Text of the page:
The survey shows that foreign suppliers were used by Norwegian companies in the sample mainly for purchasing loans and currency services. At the time of the survey, all loans in the sample from foreign financial institutions accounted for 26 per cent of the long-term debt of the companies, while currency services amounted to 15 per cent. The fund management share was the smallest.
The selection of suppliers and customer satisfaction is determined in part by structural features of the companies, expressed as the degree of globalisation, and partly by attitudes to Norwegian and foreign financial institutions. The survey shows that companies that only use Norwegian financial institutions are generally more satisfied with Norwegian institutions than companies using foreign financial institutions. The results indicate that additional requirements, prices, relevant market knowledge, flexible loan terms, innovative abilities and personal service determine a company's satisfaction with credit institutions, while it is only price and additional requirements that seem to be the determining factors for the actual choice between Norwegian and foreign credit institutions. The results furthermore indicate that it is mainly attitudes that explain how satisfied companies are with Norwegian companies compared to foreign insurance companies. Actual use of foreign non-life insurance seems to a large degree to be influenced by factors such as general insurance terms, how the companies emphasise the importance of personal contact with the insurance companies and the insurance companies' ability to acquire specific knowledge about the company.
The concluding chapter of the report contains a discussion of some implications of the results for Norwegian financial institutions' international competitive position and competitiveness in the face of increased international competition and market integration. The authors also include some views on the adaptation of Norwegian financial participants to changes in the international competitive situation. They maintain that it may be appropriate for Norwegian financial institutions to enter into partnerships and alliances with both Norwegian and foreign institutions, so that they can offer the companies a «network of cooperating financial institutions», which in combination can cover the companies' need for financial services.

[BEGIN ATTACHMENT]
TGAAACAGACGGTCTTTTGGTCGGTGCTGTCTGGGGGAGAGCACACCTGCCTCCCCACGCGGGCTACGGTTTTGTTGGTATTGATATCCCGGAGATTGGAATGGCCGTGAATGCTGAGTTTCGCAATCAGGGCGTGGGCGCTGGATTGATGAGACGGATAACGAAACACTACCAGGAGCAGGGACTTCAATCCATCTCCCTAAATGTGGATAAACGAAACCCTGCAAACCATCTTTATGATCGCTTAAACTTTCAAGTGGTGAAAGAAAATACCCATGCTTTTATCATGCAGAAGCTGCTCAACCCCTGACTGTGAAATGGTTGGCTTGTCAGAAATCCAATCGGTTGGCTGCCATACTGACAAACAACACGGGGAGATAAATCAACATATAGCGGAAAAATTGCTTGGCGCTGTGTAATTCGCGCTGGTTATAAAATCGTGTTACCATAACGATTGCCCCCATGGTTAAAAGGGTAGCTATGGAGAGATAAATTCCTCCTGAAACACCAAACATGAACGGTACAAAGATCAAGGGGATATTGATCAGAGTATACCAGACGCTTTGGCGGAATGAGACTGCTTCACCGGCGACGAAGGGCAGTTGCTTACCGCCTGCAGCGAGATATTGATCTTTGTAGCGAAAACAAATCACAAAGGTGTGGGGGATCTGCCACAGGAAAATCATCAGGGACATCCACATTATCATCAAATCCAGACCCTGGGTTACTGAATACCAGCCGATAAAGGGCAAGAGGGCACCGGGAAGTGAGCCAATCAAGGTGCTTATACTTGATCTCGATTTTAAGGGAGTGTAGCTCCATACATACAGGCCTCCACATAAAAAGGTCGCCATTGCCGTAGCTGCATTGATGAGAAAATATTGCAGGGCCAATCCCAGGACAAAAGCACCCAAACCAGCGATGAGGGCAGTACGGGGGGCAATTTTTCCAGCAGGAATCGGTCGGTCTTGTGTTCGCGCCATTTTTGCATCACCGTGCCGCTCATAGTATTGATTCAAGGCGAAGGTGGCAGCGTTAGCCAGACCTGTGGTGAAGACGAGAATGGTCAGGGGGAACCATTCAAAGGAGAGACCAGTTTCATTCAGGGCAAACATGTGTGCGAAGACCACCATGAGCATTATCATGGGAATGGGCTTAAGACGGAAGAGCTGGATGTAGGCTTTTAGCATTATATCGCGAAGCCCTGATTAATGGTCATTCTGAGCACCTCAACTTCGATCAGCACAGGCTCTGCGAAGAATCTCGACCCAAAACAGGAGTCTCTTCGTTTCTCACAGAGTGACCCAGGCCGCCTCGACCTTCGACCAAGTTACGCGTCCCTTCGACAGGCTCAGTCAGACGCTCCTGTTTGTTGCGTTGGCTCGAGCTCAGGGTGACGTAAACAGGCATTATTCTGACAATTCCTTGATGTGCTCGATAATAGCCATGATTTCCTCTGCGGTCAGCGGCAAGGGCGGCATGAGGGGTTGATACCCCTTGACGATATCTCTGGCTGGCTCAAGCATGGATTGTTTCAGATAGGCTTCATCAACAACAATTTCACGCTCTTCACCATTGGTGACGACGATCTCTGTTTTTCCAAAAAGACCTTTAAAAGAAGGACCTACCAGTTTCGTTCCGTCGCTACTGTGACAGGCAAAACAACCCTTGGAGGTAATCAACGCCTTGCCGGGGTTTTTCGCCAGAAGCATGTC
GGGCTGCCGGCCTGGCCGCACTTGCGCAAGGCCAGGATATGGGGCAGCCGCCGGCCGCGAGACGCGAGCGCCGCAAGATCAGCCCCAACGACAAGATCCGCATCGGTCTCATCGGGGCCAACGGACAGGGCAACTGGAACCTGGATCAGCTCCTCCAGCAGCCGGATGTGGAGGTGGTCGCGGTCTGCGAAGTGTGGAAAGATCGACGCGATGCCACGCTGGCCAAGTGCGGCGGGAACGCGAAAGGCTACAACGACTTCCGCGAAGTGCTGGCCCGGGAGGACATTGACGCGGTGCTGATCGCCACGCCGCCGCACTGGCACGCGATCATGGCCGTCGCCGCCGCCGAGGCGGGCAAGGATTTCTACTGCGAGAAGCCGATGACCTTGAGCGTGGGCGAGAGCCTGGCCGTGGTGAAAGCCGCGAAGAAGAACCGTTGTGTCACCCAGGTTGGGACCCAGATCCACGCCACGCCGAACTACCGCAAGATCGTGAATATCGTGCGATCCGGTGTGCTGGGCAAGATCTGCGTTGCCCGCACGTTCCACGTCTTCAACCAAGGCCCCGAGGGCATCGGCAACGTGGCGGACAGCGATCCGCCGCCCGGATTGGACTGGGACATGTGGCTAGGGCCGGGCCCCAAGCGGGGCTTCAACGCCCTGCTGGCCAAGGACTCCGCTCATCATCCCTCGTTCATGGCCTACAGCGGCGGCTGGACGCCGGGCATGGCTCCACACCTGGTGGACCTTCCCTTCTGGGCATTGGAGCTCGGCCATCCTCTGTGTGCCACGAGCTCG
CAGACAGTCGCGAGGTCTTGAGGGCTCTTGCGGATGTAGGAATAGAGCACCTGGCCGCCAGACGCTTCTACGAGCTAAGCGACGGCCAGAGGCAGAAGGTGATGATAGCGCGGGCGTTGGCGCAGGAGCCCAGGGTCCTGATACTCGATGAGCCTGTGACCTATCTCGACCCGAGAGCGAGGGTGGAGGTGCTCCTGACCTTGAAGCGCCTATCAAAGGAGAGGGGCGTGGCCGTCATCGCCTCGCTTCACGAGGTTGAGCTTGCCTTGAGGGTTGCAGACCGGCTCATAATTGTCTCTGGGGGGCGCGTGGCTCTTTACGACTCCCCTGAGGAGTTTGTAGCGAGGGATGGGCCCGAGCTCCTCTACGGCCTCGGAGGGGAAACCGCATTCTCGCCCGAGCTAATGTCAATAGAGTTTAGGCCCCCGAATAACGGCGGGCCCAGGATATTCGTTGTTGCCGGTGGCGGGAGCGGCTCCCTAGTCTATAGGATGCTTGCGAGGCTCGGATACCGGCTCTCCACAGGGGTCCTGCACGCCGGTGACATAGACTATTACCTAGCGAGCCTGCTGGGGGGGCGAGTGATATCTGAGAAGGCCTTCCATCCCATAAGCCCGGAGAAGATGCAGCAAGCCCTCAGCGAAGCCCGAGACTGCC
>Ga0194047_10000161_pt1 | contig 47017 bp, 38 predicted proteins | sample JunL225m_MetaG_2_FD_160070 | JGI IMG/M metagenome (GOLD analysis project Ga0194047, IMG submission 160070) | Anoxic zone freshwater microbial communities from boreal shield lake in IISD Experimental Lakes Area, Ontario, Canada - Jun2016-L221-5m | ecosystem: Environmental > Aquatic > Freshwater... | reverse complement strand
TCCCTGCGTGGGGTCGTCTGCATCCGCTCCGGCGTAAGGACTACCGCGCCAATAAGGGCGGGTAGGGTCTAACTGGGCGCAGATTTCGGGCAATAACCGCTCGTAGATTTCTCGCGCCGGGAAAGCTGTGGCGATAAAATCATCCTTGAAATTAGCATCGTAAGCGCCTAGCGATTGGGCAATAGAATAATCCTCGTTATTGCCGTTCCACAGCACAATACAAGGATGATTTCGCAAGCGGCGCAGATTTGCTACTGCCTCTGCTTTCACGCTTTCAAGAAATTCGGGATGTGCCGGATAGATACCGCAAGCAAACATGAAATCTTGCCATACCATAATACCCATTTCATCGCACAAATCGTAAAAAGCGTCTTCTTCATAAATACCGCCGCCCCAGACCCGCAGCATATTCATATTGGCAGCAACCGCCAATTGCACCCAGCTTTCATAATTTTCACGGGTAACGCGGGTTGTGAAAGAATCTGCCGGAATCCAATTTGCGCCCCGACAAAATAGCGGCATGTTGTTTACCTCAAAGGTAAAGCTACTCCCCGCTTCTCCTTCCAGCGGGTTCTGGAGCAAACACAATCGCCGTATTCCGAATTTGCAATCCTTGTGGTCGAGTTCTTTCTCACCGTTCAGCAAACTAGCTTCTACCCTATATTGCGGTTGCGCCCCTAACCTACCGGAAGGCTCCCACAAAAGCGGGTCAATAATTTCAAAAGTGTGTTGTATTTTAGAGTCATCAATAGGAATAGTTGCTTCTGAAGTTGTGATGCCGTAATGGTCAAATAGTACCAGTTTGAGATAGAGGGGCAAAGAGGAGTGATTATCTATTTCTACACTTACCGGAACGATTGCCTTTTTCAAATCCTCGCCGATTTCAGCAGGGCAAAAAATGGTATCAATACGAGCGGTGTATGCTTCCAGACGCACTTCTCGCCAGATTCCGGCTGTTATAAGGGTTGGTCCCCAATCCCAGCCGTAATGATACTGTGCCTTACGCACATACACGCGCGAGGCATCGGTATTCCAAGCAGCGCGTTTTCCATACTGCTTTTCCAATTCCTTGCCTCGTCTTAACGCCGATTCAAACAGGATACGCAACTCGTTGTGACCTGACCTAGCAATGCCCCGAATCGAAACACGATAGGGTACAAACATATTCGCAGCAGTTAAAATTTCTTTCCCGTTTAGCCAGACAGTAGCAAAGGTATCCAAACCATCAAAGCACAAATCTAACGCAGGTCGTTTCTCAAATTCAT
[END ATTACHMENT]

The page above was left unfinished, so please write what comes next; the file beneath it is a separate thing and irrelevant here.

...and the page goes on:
The Committee finds the results of the survey interesting for evaluating Norwegian financial institutions' competitiveness seen in relation to customer choices and customer satisfaction. The results must be evaluated in the light of the sample size and statistical significance. They also provide a static picture of the situation at the given survey time. Given the quickly changing market and competitive conditions in financial markets, it will be interesting to conduct a similar survey at a later stage
In section 8.2 the Committee assumes that sufficient market transparency and access to information should be ensured so that Norwegian consumers of financial services can make rational decisions and choices. Developments in financial markets place greater demands on such transparency. This applies not least to more complex products and cross-border financial services. Market transparency is also important for reducing information asymmetry in the market, thereby contributing to more effective competition.
In order to ensure access to information, financial market participants are subject to disclosure requirements. For example, banks are required to provide information about effective interest rates for loans and life insurance companies are required to provide information about certain aspects of insurance contracts, cf. section 4.1.1. Information measures of this type have also been implemented by the financial industry itself.
The Committee would underline the importance of measures to ensure market transparency in financial markets and consumer choice in the face of intensified international competition. In the opinion of the Committee, this should primarily be a task and responsibility for the financial industry. Consideration should also be given as to whether developments will require new measures by the authorities in this area, including cooperation with other countries, particularly in the EEA, in order to ensure market transparency of cross-border trade in financial services.